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Green Lantern – Film Review

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Green Lantern - Ryan Reynolds and Geoffrey Rush
Green Lantern (Ryan Reynolds) and Tomar-Re (Geoffrey Rush) © 2011 Warner Bros

 

The main problem with Green Lantern is that the character’s gimmick – he can create anything he imagines out of thin air using an advanced-technology ring – is a tad silly. This makes it hard for anyone over age seven to suspend enough disbelief to go along for the ride, which is a basic requirement for any movie hoping to attract ticket buyers who have outgrown their Underoos.


Granted, comic-book characters such as Batman, Spider-Man and Iron Man aren’t exactly regular joes. More recently, Thor was an actual deity. But all of those heightened-reality heroes somehow seemed better grounded in their worlds, where logic may have been loopy but wasn’t outright goofy. When Green Lantern rescues an imperiled Senator by creating a massive Hot Wheels racetrack, however, it’s hard not to wince.

Ryan Reynolds plays the title hero and his alter ego, test pilot Hal Jordan, as one of those 30-something adolescents so beloved by beer commercials and bad sitcoms. Shortly after crashing a jet due to a combination of cockiness and daddy issues, Jordan is transported to where a dying Green Lantern has made an emergency landing. Turns out the universe is protected by thousands of those high-powered space cops, and Jordan has been selected to be the first human one. He needs to get up to speed pretty quickly, though, because a world-destroying baddie called Parallax is headed our way.

Green Lantern - One of the Guardians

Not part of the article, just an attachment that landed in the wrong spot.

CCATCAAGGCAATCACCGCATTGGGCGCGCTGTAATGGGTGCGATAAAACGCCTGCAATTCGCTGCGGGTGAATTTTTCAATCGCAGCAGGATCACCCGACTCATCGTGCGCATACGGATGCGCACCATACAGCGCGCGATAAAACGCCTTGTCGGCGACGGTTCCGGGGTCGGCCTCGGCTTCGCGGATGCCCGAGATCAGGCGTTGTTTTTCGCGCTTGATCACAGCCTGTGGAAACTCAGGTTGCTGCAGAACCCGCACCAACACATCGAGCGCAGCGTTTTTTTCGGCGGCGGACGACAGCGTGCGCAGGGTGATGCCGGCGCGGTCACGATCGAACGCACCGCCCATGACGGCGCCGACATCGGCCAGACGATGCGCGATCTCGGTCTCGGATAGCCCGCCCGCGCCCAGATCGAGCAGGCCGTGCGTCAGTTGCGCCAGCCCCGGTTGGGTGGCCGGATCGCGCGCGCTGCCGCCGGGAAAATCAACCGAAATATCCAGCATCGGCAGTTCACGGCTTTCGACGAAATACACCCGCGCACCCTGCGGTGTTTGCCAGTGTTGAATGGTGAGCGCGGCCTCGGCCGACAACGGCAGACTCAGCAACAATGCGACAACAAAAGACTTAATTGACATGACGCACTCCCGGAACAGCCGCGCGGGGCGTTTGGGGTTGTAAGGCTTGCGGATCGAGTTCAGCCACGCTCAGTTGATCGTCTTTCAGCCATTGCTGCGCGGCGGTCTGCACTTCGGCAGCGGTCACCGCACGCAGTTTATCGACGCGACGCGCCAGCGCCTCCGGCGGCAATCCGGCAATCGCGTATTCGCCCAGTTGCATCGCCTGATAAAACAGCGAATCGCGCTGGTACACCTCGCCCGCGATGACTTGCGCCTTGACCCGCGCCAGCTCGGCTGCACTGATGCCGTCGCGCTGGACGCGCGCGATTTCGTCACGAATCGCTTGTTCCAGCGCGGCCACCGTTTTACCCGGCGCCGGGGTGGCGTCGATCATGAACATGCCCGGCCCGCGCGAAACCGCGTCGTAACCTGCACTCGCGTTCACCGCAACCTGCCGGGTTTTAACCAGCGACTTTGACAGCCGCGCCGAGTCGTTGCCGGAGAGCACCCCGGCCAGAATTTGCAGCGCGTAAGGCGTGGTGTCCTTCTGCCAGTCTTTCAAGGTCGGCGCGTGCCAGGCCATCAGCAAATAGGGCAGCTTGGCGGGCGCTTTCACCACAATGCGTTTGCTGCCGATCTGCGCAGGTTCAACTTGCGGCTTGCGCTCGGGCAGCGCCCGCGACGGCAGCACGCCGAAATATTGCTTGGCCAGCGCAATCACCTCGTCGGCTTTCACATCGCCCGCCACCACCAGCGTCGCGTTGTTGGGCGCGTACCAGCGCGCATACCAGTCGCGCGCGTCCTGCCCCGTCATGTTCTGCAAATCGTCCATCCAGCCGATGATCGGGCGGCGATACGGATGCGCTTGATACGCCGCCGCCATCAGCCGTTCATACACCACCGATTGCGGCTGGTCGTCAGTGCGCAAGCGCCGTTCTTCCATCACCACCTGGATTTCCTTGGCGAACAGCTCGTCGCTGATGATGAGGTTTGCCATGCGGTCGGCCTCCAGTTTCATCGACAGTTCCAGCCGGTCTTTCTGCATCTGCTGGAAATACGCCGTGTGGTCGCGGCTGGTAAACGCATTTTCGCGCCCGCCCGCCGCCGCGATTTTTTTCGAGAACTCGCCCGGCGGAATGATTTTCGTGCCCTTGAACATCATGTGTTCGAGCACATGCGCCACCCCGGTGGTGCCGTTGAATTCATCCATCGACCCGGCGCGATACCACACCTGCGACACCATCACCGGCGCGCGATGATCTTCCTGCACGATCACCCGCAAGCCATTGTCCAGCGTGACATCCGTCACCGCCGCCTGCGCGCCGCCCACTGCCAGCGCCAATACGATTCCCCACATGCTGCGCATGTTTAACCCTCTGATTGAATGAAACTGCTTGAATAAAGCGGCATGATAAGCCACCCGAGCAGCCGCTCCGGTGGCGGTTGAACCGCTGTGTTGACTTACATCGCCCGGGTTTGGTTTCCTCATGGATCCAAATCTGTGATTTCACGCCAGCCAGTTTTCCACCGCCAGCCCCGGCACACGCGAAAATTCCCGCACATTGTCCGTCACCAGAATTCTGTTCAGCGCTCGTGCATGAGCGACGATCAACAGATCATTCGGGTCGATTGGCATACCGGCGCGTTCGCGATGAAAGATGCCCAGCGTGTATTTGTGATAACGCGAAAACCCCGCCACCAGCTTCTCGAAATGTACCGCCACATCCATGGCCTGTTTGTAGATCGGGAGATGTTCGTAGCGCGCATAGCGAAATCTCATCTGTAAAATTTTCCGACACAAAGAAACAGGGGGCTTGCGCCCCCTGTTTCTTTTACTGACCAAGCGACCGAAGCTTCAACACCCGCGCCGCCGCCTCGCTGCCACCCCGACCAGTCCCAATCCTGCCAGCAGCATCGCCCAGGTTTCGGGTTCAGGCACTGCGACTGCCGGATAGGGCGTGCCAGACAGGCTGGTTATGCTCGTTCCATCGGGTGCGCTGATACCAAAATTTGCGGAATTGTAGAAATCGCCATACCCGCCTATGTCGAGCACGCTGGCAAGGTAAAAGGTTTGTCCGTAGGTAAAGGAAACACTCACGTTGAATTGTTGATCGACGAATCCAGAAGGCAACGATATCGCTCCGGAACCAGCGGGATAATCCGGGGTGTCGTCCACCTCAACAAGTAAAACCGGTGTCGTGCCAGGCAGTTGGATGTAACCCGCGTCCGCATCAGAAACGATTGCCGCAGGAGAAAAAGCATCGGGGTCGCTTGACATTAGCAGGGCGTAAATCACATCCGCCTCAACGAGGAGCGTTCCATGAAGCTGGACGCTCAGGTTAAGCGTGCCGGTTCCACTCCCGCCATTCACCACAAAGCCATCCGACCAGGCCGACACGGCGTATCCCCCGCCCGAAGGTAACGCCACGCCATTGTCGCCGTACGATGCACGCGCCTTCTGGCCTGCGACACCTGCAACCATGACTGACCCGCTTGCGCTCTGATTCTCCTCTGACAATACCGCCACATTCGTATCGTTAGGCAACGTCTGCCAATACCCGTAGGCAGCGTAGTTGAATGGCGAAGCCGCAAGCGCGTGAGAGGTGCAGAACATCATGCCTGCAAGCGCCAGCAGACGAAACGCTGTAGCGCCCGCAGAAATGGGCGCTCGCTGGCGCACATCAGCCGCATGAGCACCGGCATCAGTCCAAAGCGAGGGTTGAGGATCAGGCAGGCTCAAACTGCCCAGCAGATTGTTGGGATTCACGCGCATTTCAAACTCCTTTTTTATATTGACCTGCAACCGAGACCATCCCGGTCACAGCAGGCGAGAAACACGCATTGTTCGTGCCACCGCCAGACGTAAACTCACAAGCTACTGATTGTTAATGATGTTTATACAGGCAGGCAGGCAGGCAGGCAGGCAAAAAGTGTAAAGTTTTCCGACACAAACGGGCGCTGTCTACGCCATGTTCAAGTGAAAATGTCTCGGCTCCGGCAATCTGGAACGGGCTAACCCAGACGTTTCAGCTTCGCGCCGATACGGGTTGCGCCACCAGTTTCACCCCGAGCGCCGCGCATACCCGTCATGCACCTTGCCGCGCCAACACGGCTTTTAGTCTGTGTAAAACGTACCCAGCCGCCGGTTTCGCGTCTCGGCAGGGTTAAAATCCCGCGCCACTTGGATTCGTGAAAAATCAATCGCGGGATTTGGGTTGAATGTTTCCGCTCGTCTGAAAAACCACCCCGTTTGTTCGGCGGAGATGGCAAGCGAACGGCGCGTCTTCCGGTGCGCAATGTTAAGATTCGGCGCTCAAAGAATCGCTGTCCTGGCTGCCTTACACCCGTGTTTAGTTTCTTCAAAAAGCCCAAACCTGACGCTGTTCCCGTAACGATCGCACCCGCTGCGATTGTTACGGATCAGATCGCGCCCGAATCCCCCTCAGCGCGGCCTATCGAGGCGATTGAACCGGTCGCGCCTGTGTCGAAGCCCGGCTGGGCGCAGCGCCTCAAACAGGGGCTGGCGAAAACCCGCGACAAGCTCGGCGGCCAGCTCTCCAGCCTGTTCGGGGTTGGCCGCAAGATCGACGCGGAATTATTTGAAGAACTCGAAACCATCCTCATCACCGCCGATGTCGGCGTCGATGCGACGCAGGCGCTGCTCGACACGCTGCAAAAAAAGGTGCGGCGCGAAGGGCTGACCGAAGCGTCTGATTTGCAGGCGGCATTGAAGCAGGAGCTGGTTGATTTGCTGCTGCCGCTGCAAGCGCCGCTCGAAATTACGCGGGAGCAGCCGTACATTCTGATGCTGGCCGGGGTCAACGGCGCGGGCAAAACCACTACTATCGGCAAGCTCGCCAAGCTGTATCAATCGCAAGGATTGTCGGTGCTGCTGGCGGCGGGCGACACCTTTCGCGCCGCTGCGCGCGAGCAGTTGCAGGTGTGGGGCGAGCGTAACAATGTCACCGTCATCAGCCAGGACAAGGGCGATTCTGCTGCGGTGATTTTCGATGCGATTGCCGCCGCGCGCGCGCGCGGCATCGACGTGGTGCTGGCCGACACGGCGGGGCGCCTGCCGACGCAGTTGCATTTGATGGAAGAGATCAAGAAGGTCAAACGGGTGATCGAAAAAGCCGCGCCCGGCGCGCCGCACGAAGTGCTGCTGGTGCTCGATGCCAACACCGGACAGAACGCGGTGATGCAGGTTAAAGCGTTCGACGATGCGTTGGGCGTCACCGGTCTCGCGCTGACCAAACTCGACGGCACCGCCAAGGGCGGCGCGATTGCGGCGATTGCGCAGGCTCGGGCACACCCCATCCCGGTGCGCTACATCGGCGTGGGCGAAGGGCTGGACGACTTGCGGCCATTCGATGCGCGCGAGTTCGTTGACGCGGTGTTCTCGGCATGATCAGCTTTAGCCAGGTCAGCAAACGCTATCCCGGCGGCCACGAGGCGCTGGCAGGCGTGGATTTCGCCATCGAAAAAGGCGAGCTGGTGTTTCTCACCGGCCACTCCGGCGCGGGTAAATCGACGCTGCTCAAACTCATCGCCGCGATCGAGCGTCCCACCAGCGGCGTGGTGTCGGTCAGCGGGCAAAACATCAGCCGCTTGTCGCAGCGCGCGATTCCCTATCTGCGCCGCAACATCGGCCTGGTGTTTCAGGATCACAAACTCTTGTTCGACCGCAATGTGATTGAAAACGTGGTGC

One of the Guardians of the Green Lantern Corps © 2011 Warner Bros

As with Thor, the movie’s off-world scenes are more imaginative and interesting than its earthbound aspects. The Green Lanterns’ base planet Oa and its wild variety of aliens, each outfitted in variations of the same costume, is a CGI wonder. The planet’s head honchos, huge-domed know-it-alls called the Guardians, sit on towering stone spires reminiscent of the ridiculously high thrones in Pan’s Labyrinth. And Parallax itself, a lava-faced monstrosity with massive smoke dreadlocks, is genuinely creepy.

British actor Mark Strong is excellent (although unrecognizable) as the alien and arrogantly alpha-male Green Lantern Sinestro, whose initial doubts about the noncommittal Jordan seem pretty well founded. It’s hard not to wish Strong and Reynolds had switched roles. It would have been interesting to see Hal Jordan played as a grownup instead of a man-child, while Reynolds could have made Sinestro more of an indignantly immature whiner.

Peter Sarsgaard is adequate as the nerdish scientist Hector Hammond, who gets infected with some Parallax nastiness that gives him powers he can’t help misusing. Unfortunately, Gossip Girl star Blake Lively is blankly lifeless as Jordan’s off-and-on love interest and the object of Hector’s obsession.

Director Martin Campbell, who did such a good job of rebooting the James Bond franchise with Casino Royale, does nothing special with the weak screenplay here. Don’t go expecting a grittily realistic take on funny-book fantasy, in other words.

A bonus end-credits scene makes no sense story-wise, but clearly is intended to set up a sequel. That may be overly optimistic on the studio’s part, unless Green Lantern conjures up a lot more box-office green than it deserves.

 

[Rating: 1]